Home Limerick People Interviews Interview – Donal Ryan

Interview – Donal Ryan

20 min read
When I read Donal Ryan’s The Thing About December I was
profoundly moved by his ability to capture the essence of the book’s
protagonist, Johnsey Cunliffe. An isolated, lonely man trapped in a rural
graveyard of ambition, Cunliffe’s story is one I defy any man not to identify
In some way I expected Ryan to be a larger than life
character, a gregarious storyteller in the true Irish sense. This was not the
case. Upon meeting Donal Ryan I was struck by the sense that the man is a
thinker. His quiet spoken, slightly shy demeanour hides his innate creative skill
that has seen him top bestseller lists, win Irish Book of the Year and see his debut novel longlisted for the Man Booker Prize.
Donal Ryan doesn’t strike you as the stereotypical
storyteller. If anything his inherent shyness is perhaps reflective of the
struggle with confidence that defined his early writing period. Confidence is
a word that Ryan touches on a number of times throughout the interview. This
issue of confidence, or lack thereof, perhaps can be forgiven when you take in
the fact that his first two novels were between them rejected 47 times before
finally seeing the light of day.
Writing has been a passion for Donal Ryan since early childhood.
Growing up in the rural town of Newtown in North Tipperary Ryan’s home was
one filled with the books that would inspire. An avid reader, Ryan’s inspiration
as writer came from the diversity of styles his parents seemed to curate.
“For some reason my parent’s filled the bookshelves with the
work of mid-twentieth century American writers”, he says. “The novels of Steinbeck,
Bellow and Hemingway captured me. I was particularly taken by the work of
Norman Mailer. At an early age I had a sense that he was a cool dude, a slugger
and someone I wanted to idolize”.
Ryan spent most of the past fifteen years working as a civil
servant. From a writing perspective he describes a lot of false starts down
through the years. That niggling lack of confidence in his own ability and a
fear of others not accepting or liking his work are some of the reasons he
attributes to a relative late arrival on the literary scene.
“This is the dichotomy that tears at the soul of all
writers. Writing is such a personal thing”, he says.
“You can’t allow yourself to be self indulgent. You must
keep part of your mind focused on your reader. The art of writing is intensely
personal. You create your art in a solitary environment and then you put it out into a world in which you have no control as to how it is interpreted, understood
or received. It is so easy for your confidence to just disappear”.
Donal with his wife Anne Marie 
Ryan admits he didn’t take writing seriously until he was in
his early thirties. He gives great credit to his wife Anne-Marie. Her encouragement and advice was what he needed when times were tough. It
was around this time he started to write The Thing About December.
“It was my wife Anne-Marie who kept me going. She liked that
character of Johnsey Cunliffe so much that it gave me the impetus to keep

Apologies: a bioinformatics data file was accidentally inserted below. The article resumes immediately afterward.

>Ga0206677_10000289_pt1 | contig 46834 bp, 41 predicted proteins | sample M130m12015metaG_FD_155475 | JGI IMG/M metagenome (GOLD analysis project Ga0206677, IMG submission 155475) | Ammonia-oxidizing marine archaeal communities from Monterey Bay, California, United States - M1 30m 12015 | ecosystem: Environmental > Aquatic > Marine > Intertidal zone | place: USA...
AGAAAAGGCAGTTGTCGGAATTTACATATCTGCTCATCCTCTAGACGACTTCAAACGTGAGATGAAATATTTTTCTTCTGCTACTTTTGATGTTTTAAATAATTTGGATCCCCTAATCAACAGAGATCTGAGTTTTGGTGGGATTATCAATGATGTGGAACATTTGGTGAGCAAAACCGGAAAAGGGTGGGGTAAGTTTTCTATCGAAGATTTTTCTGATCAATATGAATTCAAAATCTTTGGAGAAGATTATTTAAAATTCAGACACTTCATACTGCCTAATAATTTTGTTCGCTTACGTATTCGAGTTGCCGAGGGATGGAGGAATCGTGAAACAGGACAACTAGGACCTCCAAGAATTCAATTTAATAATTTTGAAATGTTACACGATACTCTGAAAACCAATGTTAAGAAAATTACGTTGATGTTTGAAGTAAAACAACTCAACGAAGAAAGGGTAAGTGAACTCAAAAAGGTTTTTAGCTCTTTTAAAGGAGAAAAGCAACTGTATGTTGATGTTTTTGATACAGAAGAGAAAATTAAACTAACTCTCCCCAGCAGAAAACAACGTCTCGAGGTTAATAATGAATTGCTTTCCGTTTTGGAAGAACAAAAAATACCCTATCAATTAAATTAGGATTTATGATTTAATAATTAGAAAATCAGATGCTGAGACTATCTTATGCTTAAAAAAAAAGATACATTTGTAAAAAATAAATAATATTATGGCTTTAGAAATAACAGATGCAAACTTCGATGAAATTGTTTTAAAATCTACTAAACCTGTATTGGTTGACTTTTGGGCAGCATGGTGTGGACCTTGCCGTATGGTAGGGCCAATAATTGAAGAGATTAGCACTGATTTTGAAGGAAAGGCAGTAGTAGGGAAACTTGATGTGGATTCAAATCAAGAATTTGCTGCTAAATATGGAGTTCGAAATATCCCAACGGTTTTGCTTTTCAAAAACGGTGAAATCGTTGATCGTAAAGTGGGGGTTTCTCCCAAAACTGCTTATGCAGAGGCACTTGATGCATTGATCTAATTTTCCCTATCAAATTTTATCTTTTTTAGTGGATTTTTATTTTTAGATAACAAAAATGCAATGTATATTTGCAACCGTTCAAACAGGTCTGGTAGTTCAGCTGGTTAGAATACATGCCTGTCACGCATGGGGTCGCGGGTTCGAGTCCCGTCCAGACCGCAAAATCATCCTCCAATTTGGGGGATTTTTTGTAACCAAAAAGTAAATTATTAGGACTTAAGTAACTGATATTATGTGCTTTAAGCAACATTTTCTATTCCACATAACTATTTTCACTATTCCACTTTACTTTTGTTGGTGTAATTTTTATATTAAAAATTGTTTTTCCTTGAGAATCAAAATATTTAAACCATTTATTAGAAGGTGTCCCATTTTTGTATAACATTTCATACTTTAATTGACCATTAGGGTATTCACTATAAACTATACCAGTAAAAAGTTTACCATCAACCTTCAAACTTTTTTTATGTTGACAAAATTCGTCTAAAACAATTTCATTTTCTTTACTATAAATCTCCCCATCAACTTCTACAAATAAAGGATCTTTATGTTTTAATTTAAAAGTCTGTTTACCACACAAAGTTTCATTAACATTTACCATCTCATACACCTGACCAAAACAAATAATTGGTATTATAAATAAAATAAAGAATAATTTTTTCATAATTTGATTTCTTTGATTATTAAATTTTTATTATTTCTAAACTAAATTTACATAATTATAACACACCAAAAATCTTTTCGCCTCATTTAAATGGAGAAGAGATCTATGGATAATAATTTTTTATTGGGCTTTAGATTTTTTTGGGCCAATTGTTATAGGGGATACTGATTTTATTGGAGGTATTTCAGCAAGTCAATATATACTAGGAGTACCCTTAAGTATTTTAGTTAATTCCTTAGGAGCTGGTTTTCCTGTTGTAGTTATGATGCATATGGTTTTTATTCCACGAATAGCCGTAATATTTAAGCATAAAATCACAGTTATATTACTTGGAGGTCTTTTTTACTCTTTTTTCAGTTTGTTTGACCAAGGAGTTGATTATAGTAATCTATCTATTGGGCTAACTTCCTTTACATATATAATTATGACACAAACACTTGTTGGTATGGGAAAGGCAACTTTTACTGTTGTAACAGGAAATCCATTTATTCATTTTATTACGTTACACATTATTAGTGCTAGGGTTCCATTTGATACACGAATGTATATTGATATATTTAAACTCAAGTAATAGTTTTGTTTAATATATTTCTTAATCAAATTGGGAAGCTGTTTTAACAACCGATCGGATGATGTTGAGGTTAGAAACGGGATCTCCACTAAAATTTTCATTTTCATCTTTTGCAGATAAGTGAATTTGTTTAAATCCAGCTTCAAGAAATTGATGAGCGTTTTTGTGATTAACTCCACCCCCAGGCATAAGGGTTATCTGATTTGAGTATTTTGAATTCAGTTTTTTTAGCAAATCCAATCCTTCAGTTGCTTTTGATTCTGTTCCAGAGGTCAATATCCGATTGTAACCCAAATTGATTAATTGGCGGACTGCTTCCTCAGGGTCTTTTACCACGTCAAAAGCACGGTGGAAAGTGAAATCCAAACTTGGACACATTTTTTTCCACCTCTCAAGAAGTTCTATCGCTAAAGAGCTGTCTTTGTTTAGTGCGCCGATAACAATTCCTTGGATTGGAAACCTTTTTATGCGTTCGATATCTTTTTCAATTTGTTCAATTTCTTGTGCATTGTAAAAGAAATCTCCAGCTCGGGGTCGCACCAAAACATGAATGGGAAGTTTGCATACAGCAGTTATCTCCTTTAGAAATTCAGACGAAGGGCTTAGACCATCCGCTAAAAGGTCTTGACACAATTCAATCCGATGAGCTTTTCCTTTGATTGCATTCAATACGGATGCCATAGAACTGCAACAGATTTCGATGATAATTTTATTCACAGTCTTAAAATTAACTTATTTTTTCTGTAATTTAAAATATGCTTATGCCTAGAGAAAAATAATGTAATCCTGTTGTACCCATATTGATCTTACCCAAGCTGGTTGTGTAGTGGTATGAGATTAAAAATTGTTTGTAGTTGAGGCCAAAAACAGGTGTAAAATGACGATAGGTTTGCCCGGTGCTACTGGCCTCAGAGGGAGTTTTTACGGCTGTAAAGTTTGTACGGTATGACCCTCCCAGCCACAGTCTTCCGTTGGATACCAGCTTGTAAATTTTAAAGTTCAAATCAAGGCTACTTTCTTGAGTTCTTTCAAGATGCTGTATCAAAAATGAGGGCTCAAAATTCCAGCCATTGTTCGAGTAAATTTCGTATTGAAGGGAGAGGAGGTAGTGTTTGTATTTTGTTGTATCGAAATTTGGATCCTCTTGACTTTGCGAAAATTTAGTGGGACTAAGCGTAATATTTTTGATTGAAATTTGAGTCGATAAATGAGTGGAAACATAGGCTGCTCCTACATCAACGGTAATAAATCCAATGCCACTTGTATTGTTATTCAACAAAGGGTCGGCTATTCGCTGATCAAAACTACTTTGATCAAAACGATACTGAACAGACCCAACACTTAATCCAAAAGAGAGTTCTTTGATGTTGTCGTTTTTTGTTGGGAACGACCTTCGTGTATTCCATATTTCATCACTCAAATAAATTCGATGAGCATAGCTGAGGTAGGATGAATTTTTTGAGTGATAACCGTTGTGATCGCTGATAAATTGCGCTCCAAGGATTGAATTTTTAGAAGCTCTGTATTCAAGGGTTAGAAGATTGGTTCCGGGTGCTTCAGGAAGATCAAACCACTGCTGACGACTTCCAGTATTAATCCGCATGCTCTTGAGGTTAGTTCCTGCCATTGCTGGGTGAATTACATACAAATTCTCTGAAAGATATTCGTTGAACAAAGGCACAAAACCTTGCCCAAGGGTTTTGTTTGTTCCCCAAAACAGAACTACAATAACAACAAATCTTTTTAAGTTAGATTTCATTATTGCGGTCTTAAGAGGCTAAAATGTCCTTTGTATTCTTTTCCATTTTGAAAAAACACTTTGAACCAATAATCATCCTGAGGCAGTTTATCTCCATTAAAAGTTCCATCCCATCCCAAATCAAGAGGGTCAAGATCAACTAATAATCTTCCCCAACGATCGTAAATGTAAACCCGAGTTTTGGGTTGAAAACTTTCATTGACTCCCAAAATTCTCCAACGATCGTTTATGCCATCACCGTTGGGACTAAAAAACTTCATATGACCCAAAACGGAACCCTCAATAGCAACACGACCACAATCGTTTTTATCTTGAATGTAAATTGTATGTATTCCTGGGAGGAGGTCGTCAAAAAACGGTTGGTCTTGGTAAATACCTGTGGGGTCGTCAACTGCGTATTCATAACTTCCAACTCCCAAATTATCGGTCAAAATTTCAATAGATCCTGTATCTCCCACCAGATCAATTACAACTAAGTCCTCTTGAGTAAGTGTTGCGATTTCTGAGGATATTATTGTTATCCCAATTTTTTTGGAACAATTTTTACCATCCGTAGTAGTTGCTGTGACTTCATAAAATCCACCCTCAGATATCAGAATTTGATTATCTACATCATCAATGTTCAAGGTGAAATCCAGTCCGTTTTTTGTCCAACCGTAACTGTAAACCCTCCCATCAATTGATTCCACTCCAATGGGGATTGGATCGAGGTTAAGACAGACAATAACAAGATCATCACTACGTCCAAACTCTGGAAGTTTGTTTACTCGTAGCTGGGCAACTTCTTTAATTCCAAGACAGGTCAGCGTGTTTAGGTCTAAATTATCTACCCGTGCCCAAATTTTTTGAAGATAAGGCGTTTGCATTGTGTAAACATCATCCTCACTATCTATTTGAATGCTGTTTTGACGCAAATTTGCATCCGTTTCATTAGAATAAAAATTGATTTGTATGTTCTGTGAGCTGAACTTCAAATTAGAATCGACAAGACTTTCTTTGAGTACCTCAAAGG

going. It is her book”, he says.
Ryan’s work on some levels seems to use the death of the
Celtic Tiger, the skeletons it left behind and the mourning of ambition as the
backdrop for his work. However, Ryan denies that these themes are something
that he overly preoccupied by.
“The landscape of my native place is what I use
predominantly in my writing”, he notes. “My writing is set in contemporary
Ireland so themes like these are no doubt going to have some role to play. 
There is no way of avoiding it. It is going to become a theme of its own no
matter what you do. You can approach such themes in various ways. Look at the
work of Julian Gough who has used the theme of economy in his work to hilarious
and powerful effect”.
Julian Gough – an inspiration for Ryan’s work
In fact it is the work of Julian Gough that Ryan credits as
one of the reasons his is who he is today. His short story The Orphan and the
Mob won the biggest short story prize in the world in 2007 and had a profound
effect on Ryan’s output.  
“Gough went to my school in Tipperary”, Donal Ryan
remembers. “He was in the cult rock band Toaster Heretic and I viewed him as a
rock star both from a musical and a literature point of view. The fact that he
existed and could do such amazing things with words was a huge influence for me”.
The discovery of his own unique writer’s voice is something
that Ryan struggled with for many years.
“The whole idea of the writer’s voice is a sort of nebulus,
an ill-defined thing and something I found very hard to pin down”, he says.
“I discovered the landscape, language and lexicon of East
Limerick and North Tipperary were what I knew best. This released a flow to my
writing; gave me a voice. Colum McCann says of writing that you must start with
what you know and then write towards what you don’t know”.
Ryan notes how important it was for him to work with the
familiar. Most of his inspiration comes from listening to the conversations of
others. He sees a uniqueness to the Irish people communicate.
“Our language often is focussed on all the things we don’t
say”, he says. “Every sentence is often loaded. The way we use the English language
is perfect. I hate the phrase Hiberno-English. It is just this academic
confection of a concept. Irish people communicate almost universally in stories”.